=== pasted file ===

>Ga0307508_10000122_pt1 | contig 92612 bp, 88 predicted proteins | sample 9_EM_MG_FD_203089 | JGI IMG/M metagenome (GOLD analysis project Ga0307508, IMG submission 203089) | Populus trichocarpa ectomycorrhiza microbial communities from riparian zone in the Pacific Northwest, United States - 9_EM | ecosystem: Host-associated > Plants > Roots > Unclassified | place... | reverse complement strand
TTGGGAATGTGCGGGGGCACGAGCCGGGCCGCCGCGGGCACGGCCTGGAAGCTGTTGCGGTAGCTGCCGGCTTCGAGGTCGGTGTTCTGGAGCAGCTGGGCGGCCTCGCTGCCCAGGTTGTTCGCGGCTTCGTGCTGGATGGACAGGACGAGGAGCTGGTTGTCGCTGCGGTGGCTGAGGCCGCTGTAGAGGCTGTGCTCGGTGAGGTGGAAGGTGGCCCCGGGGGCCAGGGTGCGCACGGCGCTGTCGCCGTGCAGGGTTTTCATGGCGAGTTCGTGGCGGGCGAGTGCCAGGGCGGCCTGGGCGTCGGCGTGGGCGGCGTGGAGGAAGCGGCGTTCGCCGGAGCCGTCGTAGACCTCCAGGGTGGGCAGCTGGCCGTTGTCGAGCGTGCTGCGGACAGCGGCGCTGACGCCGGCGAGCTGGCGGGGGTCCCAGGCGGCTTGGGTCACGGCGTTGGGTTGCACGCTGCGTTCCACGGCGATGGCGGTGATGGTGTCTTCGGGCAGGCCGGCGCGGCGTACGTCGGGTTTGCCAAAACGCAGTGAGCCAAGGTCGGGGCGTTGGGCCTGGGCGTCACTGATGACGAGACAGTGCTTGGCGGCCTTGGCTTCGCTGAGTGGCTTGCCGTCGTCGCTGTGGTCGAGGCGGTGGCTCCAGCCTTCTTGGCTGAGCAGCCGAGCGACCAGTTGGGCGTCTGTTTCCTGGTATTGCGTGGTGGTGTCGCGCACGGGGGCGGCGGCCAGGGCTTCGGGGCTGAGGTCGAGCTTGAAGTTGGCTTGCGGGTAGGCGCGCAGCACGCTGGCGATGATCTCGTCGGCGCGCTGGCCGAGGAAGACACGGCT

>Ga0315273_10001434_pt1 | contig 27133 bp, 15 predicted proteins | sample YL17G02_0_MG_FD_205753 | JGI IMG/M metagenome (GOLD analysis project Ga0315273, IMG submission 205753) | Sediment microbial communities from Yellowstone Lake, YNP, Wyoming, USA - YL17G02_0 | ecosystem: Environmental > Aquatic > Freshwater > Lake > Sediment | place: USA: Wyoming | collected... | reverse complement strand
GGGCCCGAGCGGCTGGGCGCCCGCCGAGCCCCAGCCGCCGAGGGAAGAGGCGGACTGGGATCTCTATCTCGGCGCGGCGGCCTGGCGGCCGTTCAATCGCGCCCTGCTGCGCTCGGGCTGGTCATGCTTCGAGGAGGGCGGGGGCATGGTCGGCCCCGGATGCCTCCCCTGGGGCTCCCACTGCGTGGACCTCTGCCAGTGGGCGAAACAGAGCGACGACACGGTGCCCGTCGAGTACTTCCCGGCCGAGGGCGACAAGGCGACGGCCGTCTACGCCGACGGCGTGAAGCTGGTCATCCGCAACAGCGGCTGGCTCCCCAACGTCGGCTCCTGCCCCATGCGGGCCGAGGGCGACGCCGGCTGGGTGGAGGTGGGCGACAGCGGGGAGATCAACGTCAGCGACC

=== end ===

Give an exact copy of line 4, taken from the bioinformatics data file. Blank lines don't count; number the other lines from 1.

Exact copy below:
GGGCCCGAGCGGCTGGGCGCCCGCCGAGCCCCAGCCGCCGAGGGAAGAGGCGGACTGGGATCTCTATCTCGGCGCGGCGGCCTGGCGGCCGTTCAATCGCGCCCTGCTGCGCTCGGGCTGGTCATGCTTCGAGGAGGGCGGGGGCATGGTCGGCCCCGGATGCCTCCCCTGGGGCTCCCACTGCGTGGACCTCTGCCAGTGGGCGAAACAGAGCGACGACACGGTGCCCGTCGAGTACTTCCCGGCCGAGGGCGACAAGGCGACGGCCGTCTACGCCGACGGCGTGAAGCTGGTCATCCGCAACAGCGGCTGGCTCCCCAACGTCGGCTCCTGCCCCATGCGGGCCGAGGGCGACGCCGGCTGGGTGGAGGTGGGCGACAGCGGGGAGATCAACGTCAGCGACC